Monday, February 09, 2009

20090209 Penumbral Lunar Eclipse

There's a real time boardcast from HKAS:

And a while ago when I was outside with my elder daughter, we could see a yellowish and lovely lunar disk. If my kids could fall asleep early, I will try to take my DSLR out to take a few snapshots, and of course, my 10x30 Canon IS will be with me.


One of my kids were still having her eyes wide open, couldn't go yet. The helper was only able to take care of them after they fall asleep, she couldn't make them sleep yet... (22:21 GMT+8, around 10 minutes before the deepest moment)

The Observation Log:

Just back from down stair, my kids were sleeping peacefully. I didn't leave them alone, my helper is staying with them. I just took some shots down stair where we have plenty of lighting.

I took with my Canon 450D with a 200mm f2.8L and Kenko 2x. I also brought my Canon 10x30 IS with me.

The view is interesting to the naked eyes, it's very noticeable since the air is dirty, I would say the transparency is like 2/10 or at most 3/10. With my 10x30 IS, the view is just wonderful. You could say a gradual dimming effect from one corner of the moon. Despite the moon is nearly directly overhead, the IS function is superb, I feel like using it on a tripod. Very nice! The view through the view finder of the camera at 400mm effective focal length is also nice, and if I were lazy, this view is interesting enough, but then who will be that lazy to bring as little as a 10x30? This is what's so good about the 10x30!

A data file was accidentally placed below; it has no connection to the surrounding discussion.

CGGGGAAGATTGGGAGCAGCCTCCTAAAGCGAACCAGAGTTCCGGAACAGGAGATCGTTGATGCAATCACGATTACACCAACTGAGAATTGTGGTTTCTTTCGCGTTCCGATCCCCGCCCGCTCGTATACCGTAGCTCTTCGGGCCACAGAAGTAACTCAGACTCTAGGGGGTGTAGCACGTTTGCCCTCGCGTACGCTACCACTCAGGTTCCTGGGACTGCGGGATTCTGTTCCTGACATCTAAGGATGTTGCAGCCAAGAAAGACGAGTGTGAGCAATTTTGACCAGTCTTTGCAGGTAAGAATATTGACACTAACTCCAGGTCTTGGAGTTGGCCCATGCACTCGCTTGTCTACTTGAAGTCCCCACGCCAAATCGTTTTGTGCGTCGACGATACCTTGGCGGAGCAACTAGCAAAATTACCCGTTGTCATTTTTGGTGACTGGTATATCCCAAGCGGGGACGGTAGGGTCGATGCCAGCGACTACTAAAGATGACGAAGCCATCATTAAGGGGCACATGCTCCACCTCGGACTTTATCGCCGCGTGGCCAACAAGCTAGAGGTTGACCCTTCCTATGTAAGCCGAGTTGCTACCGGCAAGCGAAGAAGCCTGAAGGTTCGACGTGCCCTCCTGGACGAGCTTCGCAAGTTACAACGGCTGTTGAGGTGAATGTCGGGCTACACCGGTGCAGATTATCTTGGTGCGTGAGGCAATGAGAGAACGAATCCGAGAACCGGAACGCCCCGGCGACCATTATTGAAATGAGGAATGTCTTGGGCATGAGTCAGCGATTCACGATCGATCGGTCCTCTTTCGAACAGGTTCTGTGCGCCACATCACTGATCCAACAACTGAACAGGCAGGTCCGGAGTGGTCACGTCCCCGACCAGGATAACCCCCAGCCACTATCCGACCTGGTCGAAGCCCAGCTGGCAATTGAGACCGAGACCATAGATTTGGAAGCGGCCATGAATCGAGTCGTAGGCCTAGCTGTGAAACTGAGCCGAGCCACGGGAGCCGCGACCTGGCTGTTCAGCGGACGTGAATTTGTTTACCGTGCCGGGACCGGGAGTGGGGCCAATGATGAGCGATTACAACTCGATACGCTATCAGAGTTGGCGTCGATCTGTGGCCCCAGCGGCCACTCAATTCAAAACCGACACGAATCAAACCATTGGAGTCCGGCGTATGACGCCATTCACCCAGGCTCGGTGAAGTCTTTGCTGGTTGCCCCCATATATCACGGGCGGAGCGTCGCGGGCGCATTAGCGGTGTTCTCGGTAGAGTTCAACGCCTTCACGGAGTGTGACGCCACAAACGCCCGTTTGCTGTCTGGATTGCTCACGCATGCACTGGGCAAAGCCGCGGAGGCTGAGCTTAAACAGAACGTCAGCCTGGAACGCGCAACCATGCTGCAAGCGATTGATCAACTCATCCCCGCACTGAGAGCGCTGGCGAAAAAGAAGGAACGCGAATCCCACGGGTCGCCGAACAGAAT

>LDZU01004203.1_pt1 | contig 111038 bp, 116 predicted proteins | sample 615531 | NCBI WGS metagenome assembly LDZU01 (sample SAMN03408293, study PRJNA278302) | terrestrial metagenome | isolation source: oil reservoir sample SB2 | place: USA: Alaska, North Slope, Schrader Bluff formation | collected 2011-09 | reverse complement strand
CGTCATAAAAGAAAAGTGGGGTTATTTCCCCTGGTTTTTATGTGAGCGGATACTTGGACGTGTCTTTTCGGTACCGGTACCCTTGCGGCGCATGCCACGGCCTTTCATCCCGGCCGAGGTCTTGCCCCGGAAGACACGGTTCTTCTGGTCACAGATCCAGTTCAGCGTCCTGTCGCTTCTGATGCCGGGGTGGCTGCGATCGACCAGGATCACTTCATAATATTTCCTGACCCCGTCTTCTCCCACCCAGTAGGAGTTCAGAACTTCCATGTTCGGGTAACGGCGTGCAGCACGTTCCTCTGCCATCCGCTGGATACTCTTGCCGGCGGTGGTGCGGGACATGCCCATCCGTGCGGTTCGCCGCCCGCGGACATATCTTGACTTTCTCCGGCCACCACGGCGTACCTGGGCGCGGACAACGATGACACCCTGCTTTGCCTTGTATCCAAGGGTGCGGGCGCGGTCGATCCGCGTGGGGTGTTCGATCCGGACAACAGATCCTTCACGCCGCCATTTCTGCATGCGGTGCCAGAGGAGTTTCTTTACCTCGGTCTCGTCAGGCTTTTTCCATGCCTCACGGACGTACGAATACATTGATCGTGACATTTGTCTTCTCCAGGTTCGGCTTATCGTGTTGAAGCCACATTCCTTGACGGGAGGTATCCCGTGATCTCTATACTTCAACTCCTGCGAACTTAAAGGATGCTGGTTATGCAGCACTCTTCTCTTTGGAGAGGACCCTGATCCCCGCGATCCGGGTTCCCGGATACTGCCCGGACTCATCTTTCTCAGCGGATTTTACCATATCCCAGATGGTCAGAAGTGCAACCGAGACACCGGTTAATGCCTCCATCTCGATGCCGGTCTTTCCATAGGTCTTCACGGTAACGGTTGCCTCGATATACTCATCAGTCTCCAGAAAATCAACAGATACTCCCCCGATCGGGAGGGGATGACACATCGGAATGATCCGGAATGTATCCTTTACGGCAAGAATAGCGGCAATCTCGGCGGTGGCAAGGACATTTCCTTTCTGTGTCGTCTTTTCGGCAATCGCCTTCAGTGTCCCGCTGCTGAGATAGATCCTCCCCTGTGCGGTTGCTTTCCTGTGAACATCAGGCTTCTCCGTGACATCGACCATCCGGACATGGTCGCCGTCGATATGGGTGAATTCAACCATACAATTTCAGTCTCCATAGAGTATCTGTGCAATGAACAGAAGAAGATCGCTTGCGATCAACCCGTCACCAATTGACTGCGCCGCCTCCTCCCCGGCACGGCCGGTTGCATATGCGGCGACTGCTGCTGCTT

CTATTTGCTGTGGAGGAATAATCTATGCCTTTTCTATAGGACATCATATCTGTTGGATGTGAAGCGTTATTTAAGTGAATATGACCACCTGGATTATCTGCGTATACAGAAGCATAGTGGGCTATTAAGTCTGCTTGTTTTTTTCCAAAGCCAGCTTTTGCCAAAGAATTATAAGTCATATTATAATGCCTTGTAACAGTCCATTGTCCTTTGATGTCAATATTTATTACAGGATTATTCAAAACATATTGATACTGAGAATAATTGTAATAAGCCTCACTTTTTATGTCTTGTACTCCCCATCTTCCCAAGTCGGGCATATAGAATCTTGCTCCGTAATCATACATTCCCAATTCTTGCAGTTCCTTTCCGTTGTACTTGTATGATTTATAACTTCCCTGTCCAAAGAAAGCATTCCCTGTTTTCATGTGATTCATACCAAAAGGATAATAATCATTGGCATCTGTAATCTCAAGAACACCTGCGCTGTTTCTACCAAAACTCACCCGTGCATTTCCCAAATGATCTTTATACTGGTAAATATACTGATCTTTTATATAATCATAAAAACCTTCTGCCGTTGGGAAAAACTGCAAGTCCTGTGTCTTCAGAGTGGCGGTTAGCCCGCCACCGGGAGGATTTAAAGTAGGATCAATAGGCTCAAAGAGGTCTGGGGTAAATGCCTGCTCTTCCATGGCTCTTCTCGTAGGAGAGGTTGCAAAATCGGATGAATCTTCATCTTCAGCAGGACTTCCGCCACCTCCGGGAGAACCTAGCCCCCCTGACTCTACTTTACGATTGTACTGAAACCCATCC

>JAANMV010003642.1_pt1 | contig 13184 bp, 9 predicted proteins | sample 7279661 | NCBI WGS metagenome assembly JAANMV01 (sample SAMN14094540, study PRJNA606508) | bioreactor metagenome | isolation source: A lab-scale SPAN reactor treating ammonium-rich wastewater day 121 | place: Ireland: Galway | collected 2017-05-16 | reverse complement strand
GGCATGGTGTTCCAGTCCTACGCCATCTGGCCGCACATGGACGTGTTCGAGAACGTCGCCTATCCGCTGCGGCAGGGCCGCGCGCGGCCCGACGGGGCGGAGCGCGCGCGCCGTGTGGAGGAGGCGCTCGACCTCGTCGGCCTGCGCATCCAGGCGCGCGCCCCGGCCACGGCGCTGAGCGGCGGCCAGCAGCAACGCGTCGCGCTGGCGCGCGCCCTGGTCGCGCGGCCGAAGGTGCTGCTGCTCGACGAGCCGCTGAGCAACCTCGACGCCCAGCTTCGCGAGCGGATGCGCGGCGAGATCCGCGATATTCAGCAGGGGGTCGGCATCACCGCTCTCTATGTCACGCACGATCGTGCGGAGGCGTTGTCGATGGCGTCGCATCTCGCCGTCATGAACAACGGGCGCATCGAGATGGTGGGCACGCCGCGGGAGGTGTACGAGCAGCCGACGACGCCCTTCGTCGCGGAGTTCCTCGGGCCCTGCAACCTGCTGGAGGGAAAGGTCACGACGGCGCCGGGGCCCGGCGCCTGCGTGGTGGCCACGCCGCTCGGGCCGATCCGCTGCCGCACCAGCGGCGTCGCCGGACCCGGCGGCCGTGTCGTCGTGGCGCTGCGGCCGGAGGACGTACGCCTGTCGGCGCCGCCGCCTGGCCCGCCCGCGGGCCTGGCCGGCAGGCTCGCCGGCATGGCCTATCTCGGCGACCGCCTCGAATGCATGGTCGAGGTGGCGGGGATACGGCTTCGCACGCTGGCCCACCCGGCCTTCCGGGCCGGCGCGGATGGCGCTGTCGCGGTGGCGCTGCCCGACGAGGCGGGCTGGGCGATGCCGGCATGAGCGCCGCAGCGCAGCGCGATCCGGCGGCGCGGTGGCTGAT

This is the first time that I really observed a penumbral lunar eclipse. I didn't even dare to take a look before. Now, I know that I had missed something.

I did a series of exposures at f/5.6 from 1/4000s, 1/2000s, 1/1000s, 1/500s, 1/250s all the way down to 1/30s at ISO 400. Of course, I tried some other exposures as well.

The Images

Under-exposure, 1/4000s at f5.6, ISO 400, this shows the dimming effect rather nicely:-

Over-exposure, 1/125s at f5.6, ISO 400, I love this one most, all the lunar disc is overexposed except the eclipse portion:-

This is an auto-exposure, by using spot metering, auto-ISO (ISO 320 which I found later), and P mode, this one reflects the reality nicely:-

Finally we have a HDR (high dynamic range) shot which is a combination of exposures from 1/4000s to 1/125s:-


One more shot is added here after the eclipse, to compare with the overexposed one above, notice that the illumination is uniform:

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